Content » Vol 91, Issue 3

Letter to the Editor

Febrile Exanthema Revealing Toxocariasis: A Case Report

Celine Bernardeschi1, Gentiane Monsel1, Camille Frances2, François Bricaire1, Luc Paris3 and Eric Caumes1*

1Tropical and Infectious Diseases and 3Parasitology-Mycology Departments, Pitie-Salpetriere Hospital, 47-83 Boulevard de l’Hôpital, FR-75013 Paris, and 2Department of Dermatology, Hôpital Tenon, Université Pierre et Marie Curie-Paris 6, Paris, France. *E-mail:

Accepted September 27, 2010.

Toxocariasis is a helminthic disease due to the migration of either Toxocara canis or T. cati larvae through the human organism. The clinical manifestations of human toxocariasis are miscellaneous. Cutaneous manifestations typically include urticaria, chronic prurigo and eczematic rashes. We report here a case of human toxocariasis revealed by febrile exanthema. Diagnosis relied on serological testing. The patient healed spontaneously.


A 32-year-old Afro-Caribbean man, employed as a dustman, who had been living in France for more than 20 years, was admitted for febrile exanthema that had developed 8 days previously, together with fever, cough and myalgia. He did not report any contact with animals or medication, except for paracetamol after the eruption started. On admission he presented a widespread erythematous, maculo-papular and vesicular, eruption involving the abdomen (Fig. 1), thighs, and upper arms (Fig. 2) and palms. No mucosal involvement was noted and there was no sign of urticaria. The remainder of the physical examination was normal, with the exception of bilateral conjunctivitis. The results of biological examination (full blood cell count including eosinophils, electrolytogram, hepatic enzymes and immunological profile) were within normal limits at admission. Serologies for HIV, hepatitis B and C viruses, HTLV-1, measles, rubella and treponema were negative, as were blood PCR for cytomegalovirus, Epstein-Barr virus, enterovirus and HIV. Histopathological examination of a skin biopsy showed vesicular spongiosis compatible with an eczematous lesion, although no topical drug was given.


Fig. 1. Erythematous and vesicular abdominal rash during toxocariasis.


Fig. 2. Erythematous and vesicular rash of the left side of the trunk and left upper arm during toxocariasis.

The patient returned spontaneously to apyrexia within 5 days after admission, and the cough and myalgia also disappeared. The dermatological presentation changed from the initial vesicular and macular rash into papular plaques and finally disappeared within 5 days with mild desquamation. While the rash was disappearing the patient developed multiple arthralgias without arthritis. In the same time, blood eosinophilia increased up to 1500/mm3 8 days after admission. An extensive evaluation for parasitic infection, including repeated stool tests, urinary analysis, and serologies for helminthic infections, was negative, except for an enzyme-linked immunoassay (ELISA) that was positive for excretory-secretory antigens of Toxocara (TES-ELISA). This finding was then confirmed by Western blot. Since the patient was making a spontaneous recovery, no anti-parasitic treatment was given. The arthralgias disappeared within 15 days. The eosinophilic count returned within normal limits by 10 days.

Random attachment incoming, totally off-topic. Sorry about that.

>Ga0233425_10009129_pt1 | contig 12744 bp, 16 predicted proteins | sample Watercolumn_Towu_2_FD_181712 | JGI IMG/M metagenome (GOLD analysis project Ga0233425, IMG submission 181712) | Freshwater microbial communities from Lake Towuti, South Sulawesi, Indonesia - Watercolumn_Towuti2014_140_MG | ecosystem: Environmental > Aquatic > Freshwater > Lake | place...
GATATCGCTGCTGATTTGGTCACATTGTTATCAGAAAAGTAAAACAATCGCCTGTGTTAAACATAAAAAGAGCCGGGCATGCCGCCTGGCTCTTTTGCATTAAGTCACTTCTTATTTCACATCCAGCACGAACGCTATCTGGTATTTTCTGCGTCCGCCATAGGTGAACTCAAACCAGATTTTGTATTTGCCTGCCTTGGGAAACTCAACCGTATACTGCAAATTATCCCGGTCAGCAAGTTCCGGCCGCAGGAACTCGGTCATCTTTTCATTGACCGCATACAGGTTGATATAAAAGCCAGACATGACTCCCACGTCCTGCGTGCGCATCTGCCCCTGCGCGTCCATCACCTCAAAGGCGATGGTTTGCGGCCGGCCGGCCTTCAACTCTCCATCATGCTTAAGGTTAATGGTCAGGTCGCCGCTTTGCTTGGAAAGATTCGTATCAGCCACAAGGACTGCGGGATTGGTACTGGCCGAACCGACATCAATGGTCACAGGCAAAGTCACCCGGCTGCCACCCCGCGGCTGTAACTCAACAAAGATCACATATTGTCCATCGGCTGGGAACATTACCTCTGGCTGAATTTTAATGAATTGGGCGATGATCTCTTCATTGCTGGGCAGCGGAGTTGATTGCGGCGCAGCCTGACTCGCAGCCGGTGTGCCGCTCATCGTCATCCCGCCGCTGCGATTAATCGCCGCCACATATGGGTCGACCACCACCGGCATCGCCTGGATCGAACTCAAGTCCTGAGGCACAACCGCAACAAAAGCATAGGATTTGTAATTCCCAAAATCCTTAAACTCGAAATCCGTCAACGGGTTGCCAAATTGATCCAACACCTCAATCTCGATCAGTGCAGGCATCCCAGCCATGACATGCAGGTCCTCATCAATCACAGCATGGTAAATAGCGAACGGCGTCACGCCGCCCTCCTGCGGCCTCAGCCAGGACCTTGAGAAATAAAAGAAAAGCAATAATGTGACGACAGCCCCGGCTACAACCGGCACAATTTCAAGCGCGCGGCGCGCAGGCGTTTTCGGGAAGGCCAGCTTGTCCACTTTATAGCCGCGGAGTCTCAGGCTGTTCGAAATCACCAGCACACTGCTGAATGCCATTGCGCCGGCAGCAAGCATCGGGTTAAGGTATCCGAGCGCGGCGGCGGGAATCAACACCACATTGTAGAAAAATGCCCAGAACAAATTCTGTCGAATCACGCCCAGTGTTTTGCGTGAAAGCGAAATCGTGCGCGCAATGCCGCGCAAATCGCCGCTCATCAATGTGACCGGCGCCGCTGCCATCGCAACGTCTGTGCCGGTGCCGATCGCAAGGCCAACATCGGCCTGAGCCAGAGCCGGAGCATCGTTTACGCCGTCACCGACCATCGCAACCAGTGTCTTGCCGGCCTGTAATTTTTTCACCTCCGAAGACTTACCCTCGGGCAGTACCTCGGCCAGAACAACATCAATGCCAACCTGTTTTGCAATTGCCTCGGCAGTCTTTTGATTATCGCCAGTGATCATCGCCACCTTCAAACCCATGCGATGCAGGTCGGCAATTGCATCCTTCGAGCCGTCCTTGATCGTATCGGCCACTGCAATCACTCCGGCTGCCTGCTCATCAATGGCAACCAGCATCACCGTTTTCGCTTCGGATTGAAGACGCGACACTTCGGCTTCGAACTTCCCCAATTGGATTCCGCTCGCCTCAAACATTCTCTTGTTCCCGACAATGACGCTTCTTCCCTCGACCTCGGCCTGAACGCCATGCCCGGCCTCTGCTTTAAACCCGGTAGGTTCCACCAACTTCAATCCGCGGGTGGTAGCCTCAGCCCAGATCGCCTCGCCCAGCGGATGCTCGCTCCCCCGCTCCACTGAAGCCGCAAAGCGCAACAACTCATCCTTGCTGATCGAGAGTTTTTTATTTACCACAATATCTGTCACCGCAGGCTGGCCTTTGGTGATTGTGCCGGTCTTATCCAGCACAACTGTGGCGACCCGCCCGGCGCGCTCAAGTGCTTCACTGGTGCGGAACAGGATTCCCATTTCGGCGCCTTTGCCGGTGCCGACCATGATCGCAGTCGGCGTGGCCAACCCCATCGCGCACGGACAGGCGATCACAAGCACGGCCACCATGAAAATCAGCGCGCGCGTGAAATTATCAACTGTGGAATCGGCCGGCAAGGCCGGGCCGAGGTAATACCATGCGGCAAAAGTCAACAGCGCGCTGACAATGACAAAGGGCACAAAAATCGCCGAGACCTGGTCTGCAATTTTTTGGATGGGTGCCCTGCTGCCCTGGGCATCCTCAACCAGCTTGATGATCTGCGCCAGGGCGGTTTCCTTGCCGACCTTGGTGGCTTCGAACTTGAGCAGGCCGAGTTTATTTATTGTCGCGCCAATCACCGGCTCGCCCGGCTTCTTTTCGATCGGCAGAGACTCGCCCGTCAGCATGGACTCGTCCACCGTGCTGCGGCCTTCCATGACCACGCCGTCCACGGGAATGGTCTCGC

This observation illustrates the broad spectrum of the cutaneous manifestations of toxocariasis, showing that the disease may also cause febrile exanthema.

Toxocariasis is a widespread zoonotic parasite. Humans become infected by ingesting either embryonated eggs from soil, dirty hands or raw vegetables, or larvae from undercooked giblets, meats or offal. The ova hatch in the intestine, releasing the second-stage larvae, which migrate throughout the soft tissues of the body for long periods of time.

The presence of the larvae of the genus Toxocara in human tissues causes the manifestations of human toxocariasis, including the syndrome of visceral larva migrans, ocular toxocariasis, covert toxocariasis, as well as signs of liver, lungs or central nervous system involvement (1). The most frequent clinical manifestations are asthenia (77%), abdominal pain (37%), cough (27%), conjunctivitis (20%), myalgia (20%), arthralgia (10%) and rhinitis (29%) (2).

Cutaneous manifestations can occur and may be the only sign of the disease. The cutaneous signs clearly linked to human toxocariasis in case-control studies are chronic prurigo, pruritus, and urticaria (3, 4). Other cutaneous manifestations reported in the literature include miscellaneous eczema, vasculitis, and hypodermitis, Wells syndrome and eosinophilic folliculitis, together with resistance to anti-histamine drugs (5–9). According to this case, febrile exanthema can be added to the cutaneous manifestations of toxocariasis. The presence of vesicles and the association with cough, conjunctivitis, eosinophilia and positive toxocariasis serology without any other aetiology led us to diagnose toxocariasis. Indeed laboratory diagnosis of toxocariasis relies on ELISA, whose results should be confirmed by Western blot, both methods using T. canis excretory-secretory antigens (10). Anti-Toxocara antibodies can persist for several years without pathological significance. Thus it is important to rule out other helminthic diseases, as we did here.

Patient care depends on clinical presentation. Spontaneous remissions occur among patients with common Toxocariasis, as in our case. Treatment is indicated only in focal forms and in case of persistency of the symptoms after one month, which was not our patient’s case. When necessary, albendazole or diethylcarbamazine are used (11).

Toxocariasis must be added to the causes of febrile exanthema, especially when the cutaneous lesions are widespread vesicles.

The authors declare no conflict of interest.


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